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Working Lives & Work Places in Photographs

Digital Photograph - Seven Men & Seven 'Kombi' Volkswagon Vans Lined Up for Stocktake Day, Crockford and Robertson Air Conditioning, Fairfield, 1968

Image: Digital Photograph - Seven Men & Seven 'Kombi' Volkswagon Vans Lined Up for Stocktake Day, Crockford and Robertson Air Conditioning, Fairfield, 1968

Source: Museum Victoria

A key focus of Museum Victoria's History & Technology Collections is the changing nature of Victorian working lives and workplaces from the earliest years of European settlement in the 1830s through to the present day. While samples of tools and products provide one means of documenting past work practises, images can also provide powerful insight into the changing nature of workplaces and working life. The images collected through the Melbourne's Biggest Family Album project in 2006 document the various tasks that workers have engaged in, equipment and setting, workplace safety, and even who was participating in the workforce in different industries, over time.

Throughout the late 19th and early 20th century, manual labour remained a key part of many workplaces and most non-clerical jobs. Agriculture was one of the first industries to begin mechanising with the loss of rural labour to the goldfields during the 1850s, but on most farms the horse remained the principal source of motive power until after World War I. Steam power played an increasingly important role in mining and manufacturing from the 1860s onwards, but many tasks still required skilled manual labour.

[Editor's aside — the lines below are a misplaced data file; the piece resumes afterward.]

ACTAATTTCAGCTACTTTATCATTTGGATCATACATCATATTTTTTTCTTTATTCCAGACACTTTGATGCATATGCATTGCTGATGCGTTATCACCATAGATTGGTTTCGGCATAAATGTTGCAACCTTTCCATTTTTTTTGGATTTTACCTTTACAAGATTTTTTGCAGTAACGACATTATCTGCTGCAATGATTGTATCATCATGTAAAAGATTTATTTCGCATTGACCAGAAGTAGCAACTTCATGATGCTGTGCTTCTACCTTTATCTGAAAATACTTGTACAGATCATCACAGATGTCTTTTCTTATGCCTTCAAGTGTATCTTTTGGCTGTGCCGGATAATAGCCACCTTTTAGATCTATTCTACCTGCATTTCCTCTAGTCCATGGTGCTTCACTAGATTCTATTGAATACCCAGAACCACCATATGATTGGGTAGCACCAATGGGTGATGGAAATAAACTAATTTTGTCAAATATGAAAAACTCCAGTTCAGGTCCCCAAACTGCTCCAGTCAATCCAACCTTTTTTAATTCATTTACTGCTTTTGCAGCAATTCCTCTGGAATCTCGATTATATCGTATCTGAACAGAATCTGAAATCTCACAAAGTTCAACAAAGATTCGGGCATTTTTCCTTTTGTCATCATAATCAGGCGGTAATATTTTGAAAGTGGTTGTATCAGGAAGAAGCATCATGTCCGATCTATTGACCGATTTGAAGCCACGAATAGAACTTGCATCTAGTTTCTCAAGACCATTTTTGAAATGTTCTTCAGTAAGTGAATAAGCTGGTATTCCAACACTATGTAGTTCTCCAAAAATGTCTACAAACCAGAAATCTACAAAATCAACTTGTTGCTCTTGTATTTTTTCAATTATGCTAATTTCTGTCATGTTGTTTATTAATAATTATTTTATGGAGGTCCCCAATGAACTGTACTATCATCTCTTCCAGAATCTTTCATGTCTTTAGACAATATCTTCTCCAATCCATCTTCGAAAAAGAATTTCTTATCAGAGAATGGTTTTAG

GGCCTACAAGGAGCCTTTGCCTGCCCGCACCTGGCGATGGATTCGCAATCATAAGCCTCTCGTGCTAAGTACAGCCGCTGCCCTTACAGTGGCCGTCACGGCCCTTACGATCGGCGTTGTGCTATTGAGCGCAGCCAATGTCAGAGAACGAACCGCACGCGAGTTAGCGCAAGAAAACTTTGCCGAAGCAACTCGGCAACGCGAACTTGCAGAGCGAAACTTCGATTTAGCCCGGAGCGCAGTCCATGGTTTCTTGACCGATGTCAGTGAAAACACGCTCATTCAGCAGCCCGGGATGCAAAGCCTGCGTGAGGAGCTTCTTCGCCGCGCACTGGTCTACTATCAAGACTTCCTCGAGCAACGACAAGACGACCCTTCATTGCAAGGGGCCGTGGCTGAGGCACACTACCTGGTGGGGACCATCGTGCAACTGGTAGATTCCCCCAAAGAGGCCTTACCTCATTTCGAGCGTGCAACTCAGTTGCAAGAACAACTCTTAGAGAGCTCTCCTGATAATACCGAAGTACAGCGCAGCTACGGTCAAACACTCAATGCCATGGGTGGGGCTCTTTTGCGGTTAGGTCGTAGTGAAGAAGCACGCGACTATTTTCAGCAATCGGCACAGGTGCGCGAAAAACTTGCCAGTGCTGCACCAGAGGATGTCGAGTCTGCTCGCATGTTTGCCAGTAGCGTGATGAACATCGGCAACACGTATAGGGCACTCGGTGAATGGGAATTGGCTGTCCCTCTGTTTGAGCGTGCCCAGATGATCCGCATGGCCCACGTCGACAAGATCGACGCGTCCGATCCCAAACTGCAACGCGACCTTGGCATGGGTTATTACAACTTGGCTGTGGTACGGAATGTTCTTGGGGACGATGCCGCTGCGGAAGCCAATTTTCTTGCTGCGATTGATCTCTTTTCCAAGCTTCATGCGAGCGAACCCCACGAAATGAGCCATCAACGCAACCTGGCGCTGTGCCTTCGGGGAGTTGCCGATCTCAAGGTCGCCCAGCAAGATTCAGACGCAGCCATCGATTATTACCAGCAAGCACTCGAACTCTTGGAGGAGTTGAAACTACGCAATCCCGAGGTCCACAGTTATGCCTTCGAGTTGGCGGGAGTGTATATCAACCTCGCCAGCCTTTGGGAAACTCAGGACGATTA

After 1900, electricity gradually began to replace steam power in manufacturing and would eventually lead to a transformation in the layout and appearance of factories, while in retailing it provided the means for improved shop lighting, illuminated advertising signage and later features like refrigerated food display cabinets.

In the home it was not until after World War I that appliances such as washing machines, vacuum cleaners and gas or electric stoves became available, relieving some of the drudgery of domestic work. Young women found employment in education, health care, retailing and some sectors of manufacturing from the late 19th century, but until the 1970s most married women continued to work as full-time homemakers.

Construction work was one of the last industries to depend primarily on heavy manual labour, with machinery like earthmoving equipment, concrete mixers and mechanically powered cranes only gradually being introduced from the 1920s and 30s.

Technical education was introduced from the 1870s, helping to create a more skilled workforce and complementing the more traditional 'on the job' training gained through apprenticeships and indentures.

Throughout the 20th century small businesses continued to employ the majority of workers in retailing and manufacturing. Most of retailing was based on small family-run businesses and personalised service until after World War II when it began to be transformed by the rise of branded chain-stores and shopping malls, creating a trend away from traditional main street shopping strips and the local corner store.

With the post World War II immigration boom, many migrants found work in the manufacturing, construction and retailing sectors where 'unskilled' labour was still heavily in demand.

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